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Aretha Franklin reportedly died without a will . . . what does that mean?

Posted by Anthony Serra | Aug 27, 2018 | 0 Comments

Photo of a baby's hand being held by an adult's hand

In the news last week was a report that the "Queen of Soul" Aretha Franklin died without a will. Here is the article. Or, in legal jargon, she died intestate.

Her Estate Will be Handled by an Administrator, Not an Executor

Since Ms. Franklin died intestate, her estate will need to be administered by a court appointed administrator, rather than a person she would have appointed in her will to be her executor. And if she had died in New Jersey (which she didn't), it also would have meant that the administrator would need to post a bond, which for an $80 million estate is not easy to obtain or cheap. When you do a will, in most cases, you waive any requirement for the executor to post a surety bond. This is an important consideration that most people don't think about.

She Lost the Opportunity to Set Up a Supplemental Benefits Trust for Her Disabled Son

According to the article, Ms. Franklin also left a special needs child who most likely has life-long care needs. By failing to do a will, Ms. Franklin lost the opportunity to set up what is known as a Supplemental Benefits Trust for her son's benefit. This could have been easily accomplished as part of her estate plan. A Supplemental Benefits Trust is similar to a Special Needs Trust, though they differ in terms of how they are funded and whether there needs to be a payback provision to Medicaid. One of my prior posts talks about these differences.

No Tax Planning

By not having a will, Ms. Franklin lost the opportunity to lower any possible estate tax liability that her estate my have. Under the recently passed Tax Cuts and Jobs Act (TCJA), the individual Federal Gift & Estate Tax exemption was increased to $11.18 million beginning in 2018 (up from $5.49 million in 2017). So, unless other arrangements were made to pass a good portion of her estate to charities or a spouse (though I don't believe she was married), there will be a significant tax liability associated with her estate, a good deal of which could have been avoided.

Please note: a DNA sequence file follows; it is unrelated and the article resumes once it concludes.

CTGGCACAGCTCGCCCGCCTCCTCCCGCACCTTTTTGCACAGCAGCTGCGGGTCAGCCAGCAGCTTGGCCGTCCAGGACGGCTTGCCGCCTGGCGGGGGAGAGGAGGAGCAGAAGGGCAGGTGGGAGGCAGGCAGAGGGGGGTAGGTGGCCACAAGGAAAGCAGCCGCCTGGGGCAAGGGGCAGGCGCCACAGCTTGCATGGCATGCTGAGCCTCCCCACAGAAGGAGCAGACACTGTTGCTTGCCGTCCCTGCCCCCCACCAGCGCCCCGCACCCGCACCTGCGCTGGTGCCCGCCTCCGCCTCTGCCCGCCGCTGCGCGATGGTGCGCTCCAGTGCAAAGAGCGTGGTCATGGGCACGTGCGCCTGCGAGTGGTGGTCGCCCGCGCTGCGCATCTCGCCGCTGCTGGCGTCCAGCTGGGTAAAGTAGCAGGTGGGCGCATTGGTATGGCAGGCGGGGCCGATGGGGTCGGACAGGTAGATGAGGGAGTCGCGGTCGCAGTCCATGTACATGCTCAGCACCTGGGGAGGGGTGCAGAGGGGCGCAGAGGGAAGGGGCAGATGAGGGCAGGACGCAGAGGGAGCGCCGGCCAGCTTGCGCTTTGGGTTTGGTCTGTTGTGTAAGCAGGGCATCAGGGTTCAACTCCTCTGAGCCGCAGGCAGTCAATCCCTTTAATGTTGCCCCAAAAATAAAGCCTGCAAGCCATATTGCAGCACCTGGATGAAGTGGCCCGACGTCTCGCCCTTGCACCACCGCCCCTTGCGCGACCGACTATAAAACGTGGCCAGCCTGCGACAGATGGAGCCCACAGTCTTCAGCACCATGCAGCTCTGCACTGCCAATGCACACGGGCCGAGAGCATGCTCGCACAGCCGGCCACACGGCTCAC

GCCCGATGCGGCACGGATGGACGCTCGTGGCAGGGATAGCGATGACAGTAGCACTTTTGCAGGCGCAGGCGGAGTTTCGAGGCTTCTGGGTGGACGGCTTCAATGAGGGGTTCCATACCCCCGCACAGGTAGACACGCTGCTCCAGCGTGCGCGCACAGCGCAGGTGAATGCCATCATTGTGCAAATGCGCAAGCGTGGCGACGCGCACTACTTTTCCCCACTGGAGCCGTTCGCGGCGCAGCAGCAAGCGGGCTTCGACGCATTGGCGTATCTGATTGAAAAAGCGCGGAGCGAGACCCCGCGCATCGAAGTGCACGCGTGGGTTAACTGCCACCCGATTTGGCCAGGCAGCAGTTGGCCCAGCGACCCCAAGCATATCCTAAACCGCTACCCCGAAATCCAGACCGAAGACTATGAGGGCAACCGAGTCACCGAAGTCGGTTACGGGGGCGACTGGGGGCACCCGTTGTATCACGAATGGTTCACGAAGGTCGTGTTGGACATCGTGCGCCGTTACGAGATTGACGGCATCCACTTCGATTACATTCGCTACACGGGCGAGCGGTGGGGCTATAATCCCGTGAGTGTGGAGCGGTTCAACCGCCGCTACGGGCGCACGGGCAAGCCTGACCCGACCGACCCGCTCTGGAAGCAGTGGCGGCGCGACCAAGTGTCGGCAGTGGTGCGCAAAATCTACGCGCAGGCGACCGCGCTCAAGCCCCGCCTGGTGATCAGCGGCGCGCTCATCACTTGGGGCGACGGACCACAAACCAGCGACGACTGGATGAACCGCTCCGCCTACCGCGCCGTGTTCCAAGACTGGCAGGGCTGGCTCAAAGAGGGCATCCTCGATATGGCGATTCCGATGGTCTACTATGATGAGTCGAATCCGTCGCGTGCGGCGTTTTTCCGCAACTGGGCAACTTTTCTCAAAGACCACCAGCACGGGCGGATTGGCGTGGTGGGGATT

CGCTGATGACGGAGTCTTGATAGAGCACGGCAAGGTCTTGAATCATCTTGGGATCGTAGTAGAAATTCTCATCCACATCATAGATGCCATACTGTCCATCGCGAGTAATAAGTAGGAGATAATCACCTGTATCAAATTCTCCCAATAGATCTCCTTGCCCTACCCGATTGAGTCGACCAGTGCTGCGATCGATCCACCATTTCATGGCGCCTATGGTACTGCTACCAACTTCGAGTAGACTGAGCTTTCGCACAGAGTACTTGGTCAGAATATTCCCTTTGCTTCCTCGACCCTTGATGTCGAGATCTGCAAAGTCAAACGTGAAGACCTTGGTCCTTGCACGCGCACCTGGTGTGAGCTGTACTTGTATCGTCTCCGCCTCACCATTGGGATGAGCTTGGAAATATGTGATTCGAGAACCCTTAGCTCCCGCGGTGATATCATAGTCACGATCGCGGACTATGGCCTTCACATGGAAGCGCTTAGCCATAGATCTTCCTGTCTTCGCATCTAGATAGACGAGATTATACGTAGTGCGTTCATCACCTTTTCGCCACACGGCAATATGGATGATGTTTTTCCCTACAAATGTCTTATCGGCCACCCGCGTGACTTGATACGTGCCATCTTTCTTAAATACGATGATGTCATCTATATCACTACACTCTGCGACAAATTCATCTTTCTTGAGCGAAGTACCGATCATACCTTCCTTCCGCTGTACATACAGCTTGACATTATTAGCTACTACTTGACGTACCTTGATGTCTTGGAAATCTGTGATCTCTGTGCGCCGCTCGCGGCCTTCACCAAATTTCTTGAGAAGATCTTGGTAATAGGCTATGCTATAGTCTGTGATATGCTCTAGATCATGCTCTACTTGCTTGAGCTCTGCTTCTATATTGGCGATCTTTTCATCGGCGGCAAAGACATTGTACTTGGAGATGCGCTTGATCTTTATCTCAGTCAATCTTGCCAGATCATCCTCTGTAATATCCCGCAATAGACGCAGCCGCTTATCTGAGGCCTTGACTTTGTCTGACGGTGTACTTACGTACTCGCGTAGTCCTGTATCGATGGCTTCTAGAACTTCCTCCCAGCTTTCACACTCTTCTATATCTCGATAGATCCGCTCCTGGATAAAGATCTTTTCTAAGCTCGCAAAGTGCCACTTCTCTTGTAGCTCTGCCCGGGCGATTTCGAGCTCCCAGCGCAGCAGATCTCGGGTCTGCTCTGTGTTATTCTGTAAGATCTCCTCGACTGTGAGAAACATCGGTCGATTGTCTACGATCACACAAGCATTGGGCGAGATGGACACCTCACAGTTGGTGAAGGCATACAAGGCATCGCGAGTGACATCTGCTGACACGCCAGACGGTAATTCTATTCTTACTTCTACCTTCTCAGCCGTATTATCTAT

State Law will Dictate Who Gets Her Property

Since there is no will to tell us who gets Ms. Franklin's estate, her assets will pass to certain relatives according to state law. While state law tries to reflect what a “reasonable” person may want to happen with their estate, it has no way of making exceptions for people you don't want to inherit your money. For instance, if under state law your cousins stand to inherit a portion of your estate, all of your cousins will receive an equal share, including the one cousin you dislike.

These are just a few issues presented when you die without a will, and it is so unfortunate since for a few hundred dollars, all this can be avoided. So, if you have not already done a will, or if the one you have was done when the Bee Gee's Saturday Night Fever was on top of the records charts, it is time to get your affairs in order and prepare for the inevitable…. It's okay, we're all heading in that direction.

About the Author

Anthony Serra

Tony Serra is a passionate advocate, especially for the elderly, disabled and those of modest means who need the services of an experienced and caring attorney. For more than 30 years, Tony has been helping common, everyday folks navigate their way through life's turbulent waters. Through innovation and utilizing modern technology, Tony and his law firm are now able to offer quality legal services that at one time were prohibitively expensive, at a fraction of the cost. If you need basic legal services, such as a Will, Power of Attorney, Living Will, Special Needs Trust, real estate transactions, uncontested guardianship pleadings and much more, please visit our website and our SMART LAW legal services platform. You will be pleasantly surprised by what we offer and glad you did! Tony is also an experienced mediator and founder of the Conflict Resolution Center of NJ. Tony has specific training in family matters as well as elder law and contested guardianship and estate cases.  


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